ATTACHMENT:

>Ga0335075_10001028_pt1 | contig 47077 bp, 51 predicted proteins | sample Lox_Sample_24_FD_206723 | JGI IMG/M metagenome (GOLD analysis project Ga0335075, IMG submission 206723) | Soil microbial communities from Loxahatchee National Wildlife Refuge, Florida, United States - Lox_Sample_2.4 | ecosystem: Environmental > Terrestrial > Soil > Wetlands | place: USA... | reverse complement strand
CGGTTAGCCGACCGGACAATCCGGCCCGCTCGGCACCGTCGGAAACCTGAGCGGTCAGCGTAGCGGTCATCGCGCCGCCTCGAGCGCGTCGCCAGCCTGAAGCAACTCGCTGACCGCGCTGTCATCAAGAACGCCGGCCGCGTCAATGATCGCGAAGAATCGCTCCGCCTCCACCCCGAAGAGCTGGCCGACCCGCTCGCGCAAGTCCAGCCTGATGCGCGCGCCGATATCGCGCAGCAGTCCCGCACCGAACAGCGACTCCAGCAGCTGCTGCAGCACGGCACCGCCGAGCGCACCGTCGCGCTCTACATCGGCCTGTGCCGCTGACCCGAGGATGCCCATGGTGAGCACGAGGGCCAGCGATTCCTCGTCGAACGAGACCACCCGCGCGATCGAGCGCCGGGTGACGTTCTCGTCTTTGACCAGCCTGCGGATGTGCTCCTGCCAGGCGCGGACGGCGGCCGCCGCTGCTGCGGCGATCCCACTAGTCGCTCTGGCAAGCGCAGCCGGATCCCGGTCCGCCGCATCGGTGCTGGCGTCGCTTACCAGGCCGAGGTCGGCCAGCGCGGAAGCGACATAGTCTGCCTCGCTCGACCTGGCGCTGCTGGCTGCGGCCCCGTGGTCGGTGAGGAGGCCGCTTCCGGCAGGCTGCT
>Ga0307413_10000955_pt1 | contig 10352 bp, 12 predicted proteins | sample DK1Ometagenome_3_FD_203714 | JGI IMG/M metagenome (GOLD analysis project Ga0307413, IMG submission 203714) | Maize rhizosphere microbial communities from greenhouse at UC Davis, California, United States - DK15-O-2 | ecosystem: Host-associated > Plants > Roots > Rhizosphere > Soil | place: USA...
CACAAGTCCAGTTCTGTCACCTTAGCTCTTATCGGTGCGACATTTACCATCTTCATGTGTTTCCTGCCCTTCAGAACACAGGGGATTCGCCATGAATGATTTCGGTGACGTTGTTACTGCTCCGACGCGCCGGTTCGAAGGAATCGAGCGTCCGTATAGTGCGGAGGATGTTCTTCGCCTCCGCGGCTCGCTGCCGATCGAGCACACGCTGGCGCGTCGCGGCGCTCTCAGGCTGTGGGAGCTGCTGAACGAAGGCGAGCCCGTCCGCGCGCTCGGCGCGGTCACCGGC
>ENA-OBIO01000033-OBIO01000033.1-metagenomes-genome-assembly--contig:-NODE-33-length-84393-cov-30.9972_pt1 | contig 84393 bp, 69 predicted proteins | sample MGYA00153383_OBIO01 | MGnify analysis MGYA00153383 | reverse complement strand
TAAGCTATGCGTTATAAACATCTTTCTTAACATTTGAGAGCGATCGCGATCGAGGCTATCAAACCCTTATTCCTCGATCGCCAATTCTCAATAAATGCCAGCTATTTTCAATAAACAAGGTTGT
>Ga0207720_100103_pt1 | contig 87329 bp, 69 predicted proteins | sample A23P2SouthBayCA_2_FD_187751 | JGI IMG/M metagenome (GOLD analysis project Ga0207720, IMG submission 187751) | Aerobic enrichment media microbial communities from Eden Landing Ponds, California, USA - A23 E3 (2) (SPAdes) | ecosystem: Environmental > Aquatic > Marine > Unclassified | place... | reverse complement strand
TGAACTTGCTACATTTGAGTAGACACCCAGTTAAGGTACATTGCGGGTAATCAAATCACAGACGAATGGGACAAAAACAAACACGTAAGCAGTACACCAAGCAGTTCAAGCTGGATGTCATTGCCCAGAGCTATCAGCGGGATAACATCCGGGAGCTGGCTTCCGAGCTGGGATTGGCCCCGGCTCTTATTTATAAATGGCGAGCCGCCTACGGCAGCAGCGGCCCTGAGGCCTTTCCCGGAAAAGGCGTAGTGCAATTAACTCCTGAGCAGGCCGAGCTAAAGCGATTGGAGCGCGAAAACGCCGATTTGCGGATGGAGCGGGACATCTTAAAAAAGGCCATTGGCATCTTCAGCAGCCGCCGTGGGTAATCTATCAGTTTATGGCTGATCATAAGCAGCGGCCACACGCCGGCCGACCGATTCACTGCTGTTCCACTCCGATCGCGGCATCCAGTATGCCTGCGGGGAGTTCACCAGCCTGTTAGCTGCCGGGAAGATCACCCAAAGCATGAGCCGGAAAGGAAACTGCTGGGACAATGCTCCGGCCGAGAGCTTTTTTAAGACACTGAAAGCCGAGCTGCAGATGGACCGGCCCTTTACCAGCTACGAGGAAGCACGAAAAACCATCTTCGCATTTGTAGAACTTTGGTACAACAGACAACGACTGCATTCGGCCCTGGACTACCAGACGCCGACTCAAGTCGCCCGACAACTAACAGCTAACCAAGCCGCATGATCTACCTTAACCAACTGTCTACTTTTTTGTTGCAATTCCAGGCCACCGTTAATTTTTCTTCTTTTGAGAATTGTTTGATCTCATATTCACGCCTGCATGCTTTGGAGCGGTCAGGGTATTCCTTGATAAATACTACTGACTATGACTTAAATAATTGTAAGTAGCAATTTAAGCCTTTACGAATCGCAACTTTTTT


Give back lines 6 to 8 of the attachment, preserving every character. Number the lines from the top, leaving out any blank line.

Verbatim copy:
TAAGCTATGCGTTATAAACATCTTTCTTAACATTTGAGAGCGATCGCGATCGAGGCTATCAAACCCTTATTCCTCGATCGCCAATTCTCAATAAATGCCAGCTATTTTCAATAAACAAGGTTGT
>Ga0207720_100103_pt1 | contig 87329 bp, 69 predicted proteins | sample A23P2SouthBayCA_2_FD_187751 | JGI IMG/M metagenome (GOLD analysis project Ga0207720, IMG submission 187751) | Aerobic enrichment media microbial communities from Eden Landing Ponds, California, USA - A23 E3 (2) (SPAdes) | ecosystem: Environmental > Aquatic > Marine > Unclassified | place... | reverse complement strand
TGAACTTGCTACATTTGAGTAGACACCCAGTTAAGGTACATTGCGGGTAATCAAATCACAGACGAATGGGACAAAAACAAACACGTAAGCAGTACACCAAGCAGTTCAAGCTGGATGTCATTGCCCAGAGCTATCAGCGGGATAACATCCGGGAGCTGGCTTCCGAGCTGGGATTGGCCCCGGCTCTTATTTATAAATGGCGAGCCGCCTACGGCAGCAGCGGCCCTGAGGCCTTTCCCGGAAAAGGCGTAGTGCAATTAACTCCTGAGCAGGCCGAGCTAAAGCGATTGGAGCGCGAAAACGCCGATTTGCGGATGGAGCGGGACATCTTAAAAAAGGCCATTGGCATCTTCAGCAGCCGCCGTGGGTAATCTATCAGTTTATGGCTGATCATAAGCAGCGGCCACACGCCGGCCGACCGATTCACTGCTGTTCCACTCCGATCGCGGCATCCAGTATGCCTGCGGGGAGTTCACCAGCCTGTTAGCTGCCGGGAAGATCACCCAAAGCATGAGCCGGAAAGGAAACTGCTGGGACAATGCTCCGGCCGAGAGCTTTTTTAAGACACTGAAAGCCGAGCTGCAGATGGACCGGCCCTTTACCAGCTACGAGGAAGCACGAAAAACCATCTTCGCATTTGTAGAACTTTGGTACAACAGACAACGACTGCATTCGGCCCTGGACTACCAGACGCCGACTCAAGTCGCCCGACAACTAACAGCTAACCAAGCCGCATGATCTACCTTAACCAACTGTCTACTTTTTTGTTGCAATTCCAGGCCACCGTTAATTTTTCTTCTTTTGAGAATTGTTTGATCTCATATTCACGCCTGCATGCTTTGGAGCGGTCAGGGTATTCCTTGATAAATACTACTGACTATGACTTAAATAATTGTAAGTAGCAATTTAAGCCTTTACGAATCGCAACTTTTTT